"The first thing you should know about Yu-Gi-Oh! 5Dís Wheelie Breakers is that itís a battle game first and a racing game second. This means that, despite the racing-infused screenshots, the emphasis isnít placed on the racing mechanics. Rather, Wheelie Breakers places all of its emphasis on the duels that occur between you and other competitors. The fact that the action unfolds on a racetrack is practically a coincidence."
It seems that nearly every popular, family-friendly video game franchise, from Mario and Sonic to Crash Bandicoot and Jak & Daxter, will eventually be turned into a racing game. Now itís time for Yu-Gi-Oh! to follow suit. Rather than pummel the Wii with a series of sequels within the existing Yu-Gi-Oh! franchise, Konami decided to build one from scratch using some of the ingredients found in Mario Kart and Wipeout.
The first thing you should know about Yu-Gi-Oh! 5Dís Wheelie Breakers is that itís a battle game first and a racing game second. This means that, despite the racing-infused screenshots, the emphasis isnít placed on the racing mechanics. Rather, Wheelie Breakers places all of its emphasis on the duels that occur between you and other competitors. The fact that the action unfolds on a racetrack is practically a coincidence.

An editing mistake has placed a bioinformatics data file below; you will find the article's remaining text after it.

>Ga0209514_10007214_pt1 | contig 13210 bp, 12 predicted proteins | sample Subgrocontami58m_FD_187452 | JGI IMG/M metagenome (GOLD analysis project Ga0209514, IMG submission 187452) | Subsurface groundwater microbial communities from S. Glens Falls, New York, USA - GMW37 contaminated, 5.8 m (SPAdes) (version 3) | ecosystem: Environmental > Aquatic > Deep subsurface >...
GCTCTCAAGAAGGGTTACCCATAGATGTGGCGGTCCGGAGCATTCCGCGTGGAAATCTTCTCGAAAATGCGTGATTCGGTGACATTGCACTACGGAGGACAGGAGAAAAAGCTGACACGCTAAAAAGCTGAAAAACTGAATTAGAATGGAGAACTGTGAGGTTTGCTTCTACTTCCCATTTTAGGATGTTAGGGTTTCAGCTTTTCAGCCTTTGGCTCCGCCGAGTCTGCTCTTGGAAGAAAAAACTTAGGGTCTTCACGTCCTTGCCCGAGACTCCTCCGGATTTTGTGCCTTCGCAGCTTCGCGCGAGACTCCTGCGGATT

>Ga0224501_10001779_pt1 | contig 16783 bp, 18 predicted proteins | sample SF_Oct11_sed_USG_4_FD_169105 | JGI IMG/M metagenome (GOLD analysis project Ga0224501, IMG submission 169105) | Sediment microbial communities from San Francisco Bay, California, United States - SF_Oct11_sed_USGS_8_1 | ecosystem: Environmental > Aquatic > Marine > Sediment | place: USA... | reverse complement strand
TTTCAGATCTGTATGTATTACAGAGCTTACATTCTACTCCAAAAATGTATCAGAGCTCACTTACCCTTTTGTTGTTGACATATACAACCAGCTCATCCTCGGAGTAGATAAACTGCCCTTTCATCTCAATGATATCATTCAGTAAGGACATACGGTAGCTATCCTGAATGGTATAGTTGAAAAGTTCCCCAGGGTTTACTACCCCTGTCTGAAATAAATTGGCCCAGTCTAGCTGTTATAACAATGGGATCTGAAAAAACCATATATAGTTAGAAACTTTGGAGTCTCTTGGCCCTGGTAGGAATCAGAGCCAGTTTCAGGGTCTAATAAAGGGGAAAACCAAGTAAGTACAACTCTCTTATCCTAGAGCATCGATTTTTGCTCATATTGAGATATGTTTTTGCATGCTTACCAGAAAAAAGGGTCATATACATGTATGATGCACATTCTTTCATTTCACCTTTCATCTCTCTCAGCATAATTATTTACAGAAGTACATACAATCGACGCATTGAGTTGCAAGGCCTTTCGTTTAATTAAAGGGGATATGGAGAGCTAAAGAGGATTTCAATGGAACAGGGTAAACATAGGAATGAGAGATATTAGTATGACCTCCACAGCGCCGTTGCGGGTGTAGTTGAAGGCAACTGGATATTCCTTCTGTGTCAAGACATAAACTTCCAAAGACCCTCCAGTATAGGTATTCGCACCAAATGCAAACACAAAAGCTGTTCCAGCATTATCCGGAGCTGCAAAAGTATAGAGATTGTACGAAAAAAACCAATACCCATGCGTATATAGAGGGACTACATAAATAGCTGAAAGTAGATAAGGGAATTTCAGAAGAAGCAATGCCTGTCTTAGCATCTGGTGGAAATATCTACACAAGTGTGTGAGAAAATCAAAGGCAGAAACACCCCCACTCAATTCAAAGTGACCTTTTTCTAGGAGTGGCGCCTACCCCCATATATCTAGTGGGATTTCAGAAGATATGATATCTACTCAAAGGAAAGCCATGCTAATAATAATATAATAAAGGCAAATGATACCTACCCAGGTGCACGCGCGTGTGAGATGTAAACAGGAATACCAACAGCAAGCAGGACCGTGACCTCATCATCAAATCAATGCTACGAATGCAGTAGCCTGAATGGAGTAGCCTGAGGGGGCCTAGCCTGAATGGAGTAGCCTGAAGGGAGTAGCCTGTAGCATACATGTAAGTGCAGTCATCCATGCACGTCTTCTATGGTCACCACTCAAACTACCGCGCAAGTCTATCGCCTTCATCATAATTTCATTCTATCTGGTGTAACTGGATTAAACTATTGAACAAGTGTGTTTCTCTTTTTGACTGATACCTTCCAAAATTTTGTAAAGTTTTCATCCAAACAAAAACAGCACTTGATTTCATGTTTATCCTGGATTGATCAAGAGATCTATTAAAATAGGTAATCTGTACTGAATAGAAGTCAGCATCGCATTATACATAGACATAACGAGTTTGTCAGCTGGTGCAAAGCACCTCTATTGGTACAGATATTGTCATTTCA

Thatís great news for fans of combat-driven racing games, especially those who have been craving a little less racing with their combat. It may not, however, sound that great to anyone expecting a spectacular racing experience. Playing as a new duelist in Neo Domino City, you control a young card battler who is determined to become the master of what is being called a brand-new motorsport. These card battles differ from the turn-based setup most of us are used to, focusing on real-time attacks and real-time evasive maneuvers.
Wheelie Breakers takes advantage of three card types: spell, trap, and monster. These cards arenít all that different from the power-ups of other racing games, but they are a bit more involved. Up to six cards may be held at one time; you collect them by completing laps and by driving through draw points (glowing card icons planted all over each course).
The first two card types are fairly predictable. Spell cards may be helpful or harmful, using familiar power-up-style effects that include speed boosts and speed reducers, the latter being reserved for your opponents. Using a trap card isnít as easy as, say, throwing a Bob-omb or dropping a banana peel. But when the requirements are met (ex: when an opponent uses a magic card or summons a monster), trap cards are capable of launching an automatic counterattack.
By far, the monster cards are the most significant item in the game. With one of these in your possession, youíll be able to summon a monster above your character (who, at the time, is speeding down the road on a motorcycle) and attack the competition with magical blasts that ignite many bursts of color. Your opponents can do the same, all the while maneuvering a motorcycle through an abandoned highway.